Lucartha Kohler, 79, died peacefully on Saturday, December 16, 2017 in the Duke Hospice-Hock Family Pavilion.
Lucartha was born October 5, 1938 in Pittsburg, PA to William Donges and Jessie Whitehead. Lucartha is survived by her siblings Betsy Crist and William Donges, her children, Frank Robert Kohler of St. Simons Island, GA, Elizabeth Kohler of Underhill, VT, Rebecca Kohler of Carrboro, NC, and Kathryn Kohler Amory of Boston, MA; one daughter-in-law Susan Kohler; two sons-in-law, Todd Toensing and Robert Crook, and eleven grand-children.
Lucartha had a long and successful career spanning forty years as a pioneering glass artist, teacher, and author. Kohler studied visual arts at Carnegie Mellon Institute, Moore College of Art, and Penland School of Crafts. She began her career as a fashion designer in Philadelphia, PA. In the 1960s, she moved to the historic glass area of southern New Jersey where her life-long affair with glass as material for her art began. She specialized in glass casting but worked and taught in various other techniques (e.g., fusing/slumping, flame-working, blowing, and mosaics). Lucartha exhibited her work in more than a 100 shows across the United States, Japan and Hungary, received many awards and commissions, and her work is included in important glass collections. She also taught workshops both nationally and internationally, and was especially fond of her time spent at the Glass Furnace Glass School in Istanbul, Turkey in 2002. She was an adjunct faculty at the University of the Arts in Philadelphia (1999-2009) and faculty at Fleisher Art Memorial, an art school run by the Philadelphia Art Museum (1994-2009). She regularly taught courses at The Studio at the Corning Museum of Glass. She authored two books about glass art that were considered seminal works in her field: Glass: An Artists Medium (1998) and Women Working in Glass (2003). She was a founding member of the Glass Art Society, and enjoyed immensely serving as a teacher, mentor and friend to many young aspiring artists throughout her career. Lucartha’s art was truly an integral part of her life. As she often said, “I work in my house and I live in my studio.” Her spirit lives on both in her family and in the art she created.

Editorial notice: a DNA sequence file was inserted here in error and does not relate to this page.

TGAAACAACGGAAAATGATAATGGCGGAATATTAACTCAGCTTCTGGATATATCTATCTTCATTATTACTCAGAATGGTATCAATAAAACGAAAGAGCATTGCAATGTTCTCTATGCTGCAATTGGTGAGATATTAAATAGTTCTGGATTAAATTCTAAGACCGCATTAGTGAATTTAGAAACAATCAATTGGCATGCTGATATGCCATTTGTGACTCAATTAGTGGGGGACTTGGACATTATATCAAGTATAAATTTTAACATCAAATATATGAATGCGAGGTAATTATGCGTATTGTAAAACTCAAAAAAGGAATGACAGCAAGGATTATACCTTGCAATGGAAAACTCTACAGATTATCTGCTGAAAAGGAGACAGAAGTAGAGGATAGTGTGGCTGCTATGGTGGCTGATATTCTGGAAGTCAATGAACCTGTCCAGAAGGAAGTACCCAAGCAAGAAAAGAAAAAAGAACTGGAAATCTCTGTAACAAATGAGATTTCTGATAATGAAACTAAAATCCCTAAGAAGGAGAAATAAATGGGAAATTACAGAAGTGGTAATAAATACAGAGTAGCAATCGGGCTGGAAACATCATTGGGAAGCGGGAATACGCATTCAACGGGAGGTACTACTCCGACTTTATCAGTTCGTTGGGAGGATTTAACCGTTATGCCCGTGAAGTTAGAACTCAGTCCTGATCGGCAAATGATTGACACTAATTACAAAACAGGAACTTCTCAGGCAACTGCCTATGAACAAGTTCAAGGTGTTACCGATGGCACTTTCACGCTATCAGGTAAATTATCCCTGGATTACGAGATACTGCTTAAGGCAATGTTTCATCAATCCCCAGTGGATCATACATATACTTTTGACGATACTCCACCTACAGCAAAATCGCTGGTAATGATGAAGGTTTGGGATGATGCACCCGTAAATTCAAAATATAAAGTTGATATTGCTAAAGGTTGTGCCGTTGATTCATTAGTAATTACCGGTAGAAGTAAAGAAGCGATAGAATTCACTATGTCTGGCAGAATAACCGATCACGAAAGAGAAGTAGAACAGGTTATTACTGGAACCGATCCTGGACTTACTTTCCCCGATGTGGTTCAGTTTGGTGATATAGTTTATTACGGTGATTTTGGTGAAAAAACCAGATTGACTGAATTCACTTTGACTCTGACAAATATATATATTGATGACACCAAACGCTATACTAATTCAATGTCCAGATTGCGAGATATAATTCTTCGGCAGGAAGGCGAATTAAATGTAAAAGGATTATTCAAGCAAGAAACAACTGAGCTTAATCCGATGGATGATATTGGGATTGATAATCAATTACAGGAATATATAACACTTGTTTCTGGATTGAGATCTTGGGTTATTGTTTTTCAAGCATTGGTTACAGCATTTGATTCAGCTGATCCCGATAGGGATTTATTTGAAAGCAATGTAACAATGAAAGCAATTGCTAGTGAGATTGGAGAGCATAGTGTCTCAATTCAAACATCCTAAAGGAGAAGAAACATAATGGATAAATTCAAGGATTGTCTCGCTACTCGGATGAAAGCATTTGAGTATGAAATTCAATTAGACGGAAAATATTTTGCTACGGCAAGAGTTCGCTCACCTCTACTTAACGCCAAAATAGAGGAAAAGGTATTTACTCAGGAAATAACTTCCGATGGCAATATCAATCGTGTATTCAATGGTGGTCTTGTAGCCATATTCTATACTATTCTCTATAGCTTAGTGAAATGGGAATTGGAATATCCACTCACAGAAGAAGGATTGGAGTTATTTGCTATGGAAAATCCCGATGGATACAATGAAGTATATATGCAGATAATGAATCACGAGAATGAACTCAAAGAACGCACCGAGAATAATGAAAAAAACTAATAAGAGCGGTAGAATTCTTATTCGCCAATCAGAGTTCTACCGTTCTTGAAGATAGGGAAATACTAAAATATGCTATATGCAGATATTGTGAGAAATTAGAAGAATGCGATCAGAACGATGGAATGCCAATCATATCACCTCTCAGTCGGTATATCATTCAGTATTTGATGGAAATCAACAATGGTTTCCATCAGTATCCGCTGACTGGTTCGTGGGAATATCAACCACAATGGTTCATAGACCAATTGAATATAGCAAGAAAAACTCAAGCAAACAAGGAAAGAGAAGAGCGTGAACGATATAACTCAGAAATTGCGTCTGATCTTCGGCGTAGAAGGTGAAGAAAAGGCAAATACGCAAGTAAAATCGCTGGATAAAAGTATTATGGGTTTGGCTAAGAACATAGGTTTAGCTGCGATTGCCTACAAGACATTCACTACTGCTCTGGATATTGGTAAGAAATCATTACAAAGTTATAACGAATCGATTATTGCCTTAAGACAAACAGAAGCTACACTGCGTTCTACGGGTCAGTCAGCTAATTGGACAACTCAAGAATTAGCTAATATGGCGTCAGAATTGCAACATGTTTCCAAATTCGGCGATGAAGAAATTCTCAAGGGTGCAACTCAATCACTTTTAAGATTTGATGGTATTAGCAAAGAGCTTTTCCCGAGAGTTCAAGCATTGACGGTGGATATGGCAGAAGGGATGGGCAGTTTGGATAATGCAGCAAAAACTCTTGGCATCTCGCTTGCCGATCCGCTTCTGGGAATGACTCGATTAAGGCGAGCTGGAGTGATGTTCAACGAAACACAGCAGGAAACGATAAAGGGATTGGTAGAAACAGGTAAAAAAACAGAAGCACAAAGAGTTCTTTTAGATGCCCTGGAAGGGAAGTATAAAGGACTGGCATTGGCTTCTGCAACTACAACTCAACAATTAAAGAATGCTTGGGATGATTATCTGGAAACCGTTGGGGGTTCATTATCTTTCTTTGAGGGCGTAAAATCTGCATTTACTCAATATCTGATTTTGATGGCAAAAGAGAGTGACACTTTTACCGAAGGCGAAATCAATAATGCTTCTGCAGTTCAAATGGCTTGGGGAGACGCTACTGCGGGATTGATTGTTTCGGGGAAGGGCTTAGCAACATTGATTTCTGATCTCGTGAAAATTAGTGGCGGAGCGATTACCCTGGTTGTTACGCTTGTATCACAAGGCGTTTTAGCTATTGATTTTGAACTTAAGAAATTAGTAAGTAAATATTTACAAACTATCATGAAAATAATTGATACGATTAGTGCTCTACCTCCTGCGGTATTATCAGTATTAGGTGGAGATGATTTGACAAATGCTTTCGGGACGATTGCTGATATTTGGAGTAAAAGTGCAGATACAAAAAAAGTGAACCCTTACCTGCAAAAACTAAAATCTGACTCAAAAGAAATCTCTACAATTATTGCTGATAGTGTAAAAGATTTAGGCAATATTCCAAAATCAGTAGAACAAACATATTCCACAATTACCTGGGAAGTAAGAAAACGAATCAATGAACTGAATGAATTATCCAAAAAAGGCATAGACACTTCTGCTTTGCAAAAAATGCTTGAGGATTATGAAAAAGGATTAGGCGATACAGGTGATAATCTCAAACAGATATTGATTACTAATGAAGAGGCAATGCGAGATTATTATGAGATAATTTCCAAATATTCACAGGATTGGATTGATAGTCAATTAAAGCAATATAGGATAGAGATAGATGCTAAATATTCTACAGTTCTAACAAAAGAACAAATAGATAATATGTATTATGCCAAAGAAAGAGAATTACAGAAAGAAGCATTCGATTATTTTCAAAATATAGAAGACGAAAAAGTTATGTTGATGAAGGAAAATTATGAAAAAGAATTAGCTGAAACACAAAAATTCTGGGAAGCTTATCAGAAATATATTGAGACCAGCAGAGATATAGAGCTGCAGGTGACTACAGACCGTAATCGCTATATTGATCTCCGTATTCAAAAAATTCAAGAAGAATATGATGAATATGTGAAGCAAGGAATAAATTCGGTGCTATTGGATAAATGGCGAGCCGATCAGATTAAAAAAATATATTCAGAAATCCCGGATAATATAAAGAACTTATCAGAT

A celebration of life will take place in early spring 2018.
In lieu of flowers, donations may be made to the Glass Art Society in Seattle, Washington at 6512 23rd Ave NW #329, Seattle, WA 98117.